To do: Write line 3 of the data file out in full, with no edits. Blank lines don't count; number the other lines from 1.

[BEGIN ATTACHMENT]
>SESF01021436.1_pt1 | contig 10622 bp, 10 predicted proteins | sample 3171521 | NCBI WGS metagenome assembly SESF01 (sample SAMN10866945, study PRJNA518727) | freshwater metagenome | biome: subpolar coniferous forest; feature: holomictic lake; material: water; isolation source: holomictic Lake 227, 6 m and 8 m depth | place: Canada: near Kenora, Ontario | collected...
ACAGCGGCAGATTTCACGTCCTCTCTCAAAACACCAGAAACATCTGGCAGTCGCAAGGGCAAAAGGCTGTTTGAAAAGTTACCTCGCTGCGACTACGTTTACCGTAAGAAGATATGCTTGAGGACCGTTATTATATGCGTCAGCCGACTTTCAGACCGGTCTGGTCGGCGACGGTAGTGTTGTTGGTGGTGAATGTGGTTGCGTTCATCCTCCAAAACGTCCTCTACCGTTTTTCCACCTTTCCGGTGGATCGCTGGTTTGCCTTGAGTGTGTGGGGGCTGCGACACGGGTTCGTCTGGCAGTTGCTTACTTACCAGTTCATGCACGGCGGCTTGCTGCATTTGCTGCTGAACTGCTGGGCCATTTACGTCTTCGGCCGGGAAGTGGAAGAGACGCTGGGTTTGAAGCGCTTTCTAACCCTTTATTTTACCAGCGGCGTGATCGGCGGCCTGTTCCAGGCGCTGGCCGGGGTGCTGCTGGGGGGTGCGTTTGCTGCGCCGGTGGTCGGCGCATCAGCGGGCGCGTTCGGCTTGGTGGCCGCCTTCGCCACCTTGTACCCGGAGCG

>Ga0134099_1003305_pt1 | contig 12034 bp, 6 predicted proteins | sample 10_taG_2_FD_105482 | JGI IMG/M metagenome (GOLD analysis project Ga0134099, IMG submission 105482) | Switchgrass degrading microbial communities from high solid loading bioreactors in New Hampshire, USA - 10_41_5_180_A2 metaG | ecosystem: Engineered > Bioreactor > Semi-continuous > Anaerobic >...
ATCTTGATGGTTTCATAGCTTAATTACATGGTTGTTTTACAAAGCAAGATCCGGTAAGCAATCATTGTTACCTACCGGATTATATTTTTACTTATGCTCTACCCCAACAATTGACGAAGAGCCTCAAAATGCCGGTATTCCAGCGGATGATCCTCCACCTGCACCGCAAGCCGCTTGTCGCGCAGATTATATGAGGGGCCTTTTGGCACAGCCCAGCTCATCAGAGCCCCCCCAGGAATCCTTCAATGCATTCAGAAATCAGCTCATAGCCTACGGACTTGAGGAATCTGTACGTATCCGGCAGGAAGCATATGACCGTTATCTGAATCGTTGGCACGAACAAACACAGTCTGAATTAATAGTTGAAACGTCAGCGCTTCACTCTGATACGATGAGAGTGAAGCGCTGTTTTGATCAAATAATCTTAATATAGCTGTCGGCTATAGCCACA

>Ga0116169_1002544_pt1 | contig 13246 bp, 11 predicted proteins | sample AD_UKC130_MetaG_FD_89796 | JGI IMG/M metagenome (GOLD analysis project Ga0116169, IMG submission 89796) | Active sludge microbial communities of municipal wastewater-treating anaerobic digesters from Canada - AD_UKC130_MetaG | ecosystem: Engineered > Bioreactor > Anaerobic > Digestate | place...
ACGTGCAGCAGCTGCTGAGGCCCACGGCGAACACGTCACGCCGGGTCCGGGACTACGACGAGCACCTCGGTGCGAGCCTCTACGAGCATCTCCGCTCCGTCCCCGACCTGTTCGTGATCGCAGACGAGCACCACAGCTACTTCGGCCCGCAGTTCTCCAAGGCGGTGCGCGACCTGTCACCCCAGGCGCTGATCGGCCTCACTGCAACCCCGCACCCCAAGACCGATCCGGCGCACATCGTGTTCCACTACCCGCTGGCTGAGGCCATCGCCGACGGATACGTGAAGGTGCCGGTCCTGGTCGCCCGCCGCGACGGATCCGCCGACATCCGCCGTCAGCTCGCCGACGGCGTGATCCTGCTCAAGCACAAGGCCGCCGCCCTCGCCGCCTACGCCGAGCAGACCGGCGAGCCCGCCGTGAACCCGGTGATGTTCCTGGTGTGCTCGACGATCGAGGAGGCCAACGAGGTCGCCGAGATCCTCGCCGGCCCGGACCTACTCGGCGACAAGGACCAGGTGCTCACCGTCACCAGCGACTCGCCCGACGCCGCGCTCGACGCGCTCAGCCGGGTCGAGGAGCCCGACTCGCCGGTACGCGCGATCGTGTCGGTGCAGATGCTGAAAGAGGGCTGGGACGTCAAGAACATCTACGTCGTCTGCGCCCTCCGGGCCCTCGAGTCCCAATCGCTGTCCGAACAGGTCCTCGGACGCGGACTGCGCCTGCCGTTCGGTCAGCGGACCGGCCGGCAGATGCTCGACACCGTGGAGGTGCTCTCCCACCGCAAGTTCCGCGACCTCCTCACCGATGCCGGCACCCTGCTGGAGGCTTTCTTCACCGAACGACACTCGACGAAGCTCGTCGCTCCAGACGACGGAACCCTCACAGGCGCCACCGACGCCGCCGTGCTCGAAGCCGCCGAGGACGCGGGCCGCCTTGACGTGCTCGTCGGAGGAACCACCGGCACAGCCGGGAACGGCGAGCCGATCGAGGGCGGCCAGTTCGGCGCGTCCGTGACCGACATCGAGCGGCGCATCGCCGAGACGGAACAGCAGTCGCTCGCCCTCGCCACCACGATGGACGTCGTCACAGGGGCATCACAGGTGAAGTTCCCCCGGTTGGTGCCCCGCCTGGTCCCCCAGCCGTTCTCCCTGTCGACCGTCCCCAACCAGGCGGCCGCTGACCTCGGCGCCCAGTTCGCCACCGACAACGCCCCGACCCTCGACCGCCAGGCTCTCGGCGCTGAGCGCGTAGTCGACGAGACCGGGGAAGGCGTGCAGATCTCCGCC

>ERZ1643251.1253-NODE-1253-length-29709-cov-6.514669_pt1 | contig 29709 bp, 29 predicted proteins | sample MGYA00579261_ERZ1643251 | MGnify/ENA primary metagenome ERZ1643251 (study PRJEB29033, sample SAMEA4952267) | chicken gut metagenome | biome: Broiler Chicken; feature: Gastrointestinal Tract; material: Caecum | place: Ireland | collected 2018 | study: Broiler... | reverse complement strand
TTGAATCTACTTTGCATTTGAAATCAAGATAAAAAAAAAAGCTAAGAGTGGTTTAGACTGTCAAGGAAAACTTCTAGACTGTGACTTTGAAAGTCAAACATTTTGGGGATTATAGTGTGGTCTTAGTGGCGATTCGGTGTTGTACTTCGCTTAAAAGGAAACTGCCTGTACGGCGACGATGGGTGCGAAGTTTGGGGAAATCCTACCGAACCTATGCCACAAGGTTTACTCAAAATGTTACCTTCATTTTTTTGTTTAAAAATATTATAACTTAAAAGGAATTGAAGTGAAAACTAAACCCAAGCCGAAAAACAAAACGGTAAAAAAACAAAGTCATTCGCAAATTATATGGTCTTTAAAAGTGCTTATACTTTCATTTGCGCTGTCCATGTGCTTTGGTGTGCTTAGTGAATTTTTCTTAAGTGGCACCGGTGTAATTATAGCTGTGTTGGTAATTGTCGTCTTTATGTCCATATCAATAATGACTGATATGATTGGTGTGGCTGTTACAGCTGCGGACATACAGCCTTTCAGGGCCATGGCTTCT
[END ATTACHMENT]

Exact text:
>Ga0134099_1003305_pt1 | contig 12034 bp, 6 predicted proteins | sample 10_taG_2_FD_105482 | JGI IMG/M metagenome (GOLD analysis project Ga0134099, IMG submission 105482) | Switchgrass degrading microbial communities from high solid loading bioreactors in New Hampshire, USA - 10_41_5_180_A2 metaG | ecosystem: Engineered > Bioreactor > Semi-continuous > Anaerobic >...